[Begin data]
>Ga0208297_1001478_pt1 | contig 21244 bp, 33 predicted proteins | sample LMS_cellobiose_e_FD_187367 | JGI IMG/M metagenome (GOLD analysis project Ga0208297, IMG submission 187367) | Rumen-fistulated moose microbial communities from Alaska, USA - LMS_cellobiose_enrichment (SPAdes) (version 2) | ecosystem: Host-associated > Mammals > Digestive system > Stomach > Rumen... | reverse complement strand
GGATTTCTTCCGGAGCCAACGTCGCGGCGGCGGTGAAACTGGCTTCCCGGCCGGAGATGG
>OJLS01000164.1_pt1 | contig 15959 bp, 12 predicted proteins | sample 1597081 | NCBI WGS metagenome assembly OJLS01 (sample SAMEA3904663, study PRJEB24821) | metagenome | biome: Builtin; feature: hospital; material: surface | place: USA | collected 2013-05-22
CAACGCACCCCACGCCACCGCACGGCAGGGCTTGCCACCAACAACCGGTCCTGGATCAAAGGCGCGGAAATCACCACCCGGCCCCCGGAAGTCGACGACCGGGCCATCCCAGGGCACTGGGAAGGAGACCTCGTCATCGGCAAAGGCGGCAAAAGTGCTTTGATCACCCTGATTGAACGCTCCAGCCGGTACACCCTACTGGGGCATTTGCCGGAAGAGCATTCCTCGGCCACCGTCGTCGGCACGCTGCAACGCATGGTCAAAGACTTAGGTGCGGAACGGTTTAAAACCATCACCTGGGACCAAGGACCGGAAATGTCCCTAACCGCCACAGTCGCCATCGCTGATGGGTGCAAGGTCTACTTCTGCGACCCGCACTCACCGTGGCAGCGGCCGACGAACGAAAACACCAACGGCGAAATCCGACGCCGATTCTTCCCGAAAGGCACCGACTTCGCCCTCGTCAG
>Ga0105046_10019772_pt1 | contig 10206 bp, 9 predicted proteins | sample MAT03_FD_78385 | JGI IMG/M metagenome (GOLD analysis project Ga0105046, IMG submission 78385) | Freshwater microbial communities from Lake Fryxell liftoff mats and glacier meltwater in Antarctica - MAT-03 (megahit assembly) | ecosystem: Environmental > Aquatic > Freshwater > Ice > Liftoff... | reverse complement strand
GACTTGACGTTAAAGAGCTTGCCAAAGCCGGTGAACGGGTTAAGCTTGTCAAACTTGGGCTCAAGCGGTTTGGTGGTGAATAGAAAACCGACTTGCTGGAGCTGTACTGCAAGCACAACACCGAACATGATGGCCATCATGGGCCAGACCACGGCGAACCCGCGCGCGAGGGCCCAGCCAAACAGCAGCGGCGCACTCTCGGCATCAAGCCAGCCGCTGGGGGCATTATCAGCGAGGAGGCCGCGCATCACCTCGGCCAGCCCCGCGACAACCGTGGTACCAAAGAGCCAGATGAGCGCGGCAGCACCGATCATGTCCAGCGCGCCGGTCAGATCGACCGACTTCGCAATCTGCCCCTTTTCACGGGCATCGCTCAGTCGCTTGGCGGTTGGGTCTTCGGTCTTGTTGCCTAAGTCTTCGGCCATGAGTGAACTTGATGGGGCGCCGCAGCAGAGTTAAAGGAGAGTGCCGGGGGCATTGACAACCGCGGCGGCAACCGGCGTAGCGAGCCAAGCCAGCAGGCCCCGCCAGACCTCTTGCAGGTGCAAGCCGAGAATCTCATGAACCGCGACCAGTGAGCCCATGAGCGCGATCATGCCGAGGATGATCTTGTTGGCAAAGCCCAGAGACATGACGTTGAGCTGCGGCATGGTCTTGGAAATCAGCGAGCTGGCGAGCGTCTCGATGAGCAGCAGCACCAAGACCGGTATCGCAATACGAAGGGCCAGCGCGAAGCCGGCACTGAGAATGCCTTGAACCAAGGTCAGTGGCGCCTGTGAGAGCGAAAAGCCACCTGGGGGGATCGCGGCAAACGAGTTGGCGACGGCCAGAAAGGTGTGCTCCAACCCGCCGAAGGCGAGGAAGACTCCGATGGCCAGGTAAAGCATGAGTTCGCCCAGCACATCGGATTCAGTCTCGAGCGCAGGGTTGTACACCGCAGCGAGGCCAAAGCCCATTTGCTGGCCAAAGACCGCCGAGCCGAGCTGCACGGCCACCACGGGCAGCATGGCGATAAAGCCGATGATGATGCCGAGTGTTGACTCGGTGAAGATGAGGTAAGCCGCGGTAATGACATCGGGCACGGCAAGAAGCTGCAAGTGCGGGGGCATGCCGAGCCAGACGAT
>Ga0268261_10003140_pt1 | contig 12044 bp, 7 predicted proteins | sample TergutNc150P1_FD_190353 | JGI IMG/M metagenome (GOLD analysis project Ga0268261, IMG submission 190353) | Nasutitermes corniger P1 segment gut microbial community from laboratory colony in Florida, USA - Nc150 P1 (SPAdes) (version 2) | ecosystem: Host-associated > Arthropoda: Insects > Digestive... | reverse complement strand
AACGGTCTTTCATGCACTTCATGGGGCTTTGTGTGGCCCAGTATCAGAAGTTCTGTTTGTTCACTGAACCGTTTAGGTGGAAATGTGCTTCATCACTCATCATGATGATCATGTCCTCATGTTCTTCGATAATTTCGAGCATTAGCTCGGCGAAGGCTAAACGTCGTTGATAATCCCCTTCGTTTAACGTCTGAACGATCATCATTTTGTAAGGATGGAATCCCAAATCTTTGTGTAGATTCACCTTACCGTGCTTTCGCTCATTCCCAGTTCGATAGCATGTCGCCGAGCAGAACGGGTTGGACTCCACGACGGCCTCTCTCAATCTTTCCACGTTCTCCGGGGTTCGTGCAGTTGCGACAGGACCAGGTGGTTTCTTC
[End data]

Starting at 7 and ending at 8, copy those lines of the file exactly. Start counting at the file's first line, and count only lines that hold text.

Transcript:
>Ga0268261_10003140_pt1 | contig 12044 bp, 7 predicted proteins | sample TergutNc150P1_FD_190353 | JGI IMG/M metagenome (GOLD analysis project Ga0268261, IMG submission 190353) | Nasutitermes corniger P1 segment gut microbial community from laboratory colony in Florida, USA - Nc150 P1 (SPAdes) (version 2) | ecosystem: Host-associated > Arthropoda: Insects > Digestive... | reverse complement strand
AACGGTCTTTCATGCACTTCATGGGGCTTTGTGTGGCCCAGTATCAGAAGTTCTGTTTGTTCACTGAACCGTTTAGGTGGAAATGTGCTTCATCACTCATCATGATGATCATGTCCTCATGTTCTTCGATAATTTCGAGCATTAGCTCGGCGAAGGCTAAACGTCGTTGATAATCCCCTTCGTTTAACGTCTGAACGATCATCATTTTGTAAGGATGGAATCCCAAATCTTTGTGTAGATTCACCTTACCGTGCTTTCGCTCATTCCCAGTTCGATAGCATGTCGCCGAGCAGAACGGGTTGGACTCCACGACGGCCTCTCTCAATCTTTCCACGTTCTCCGGGGTTCGTGCAGTTGCGACAGGACCAGGTGGTTTCTTC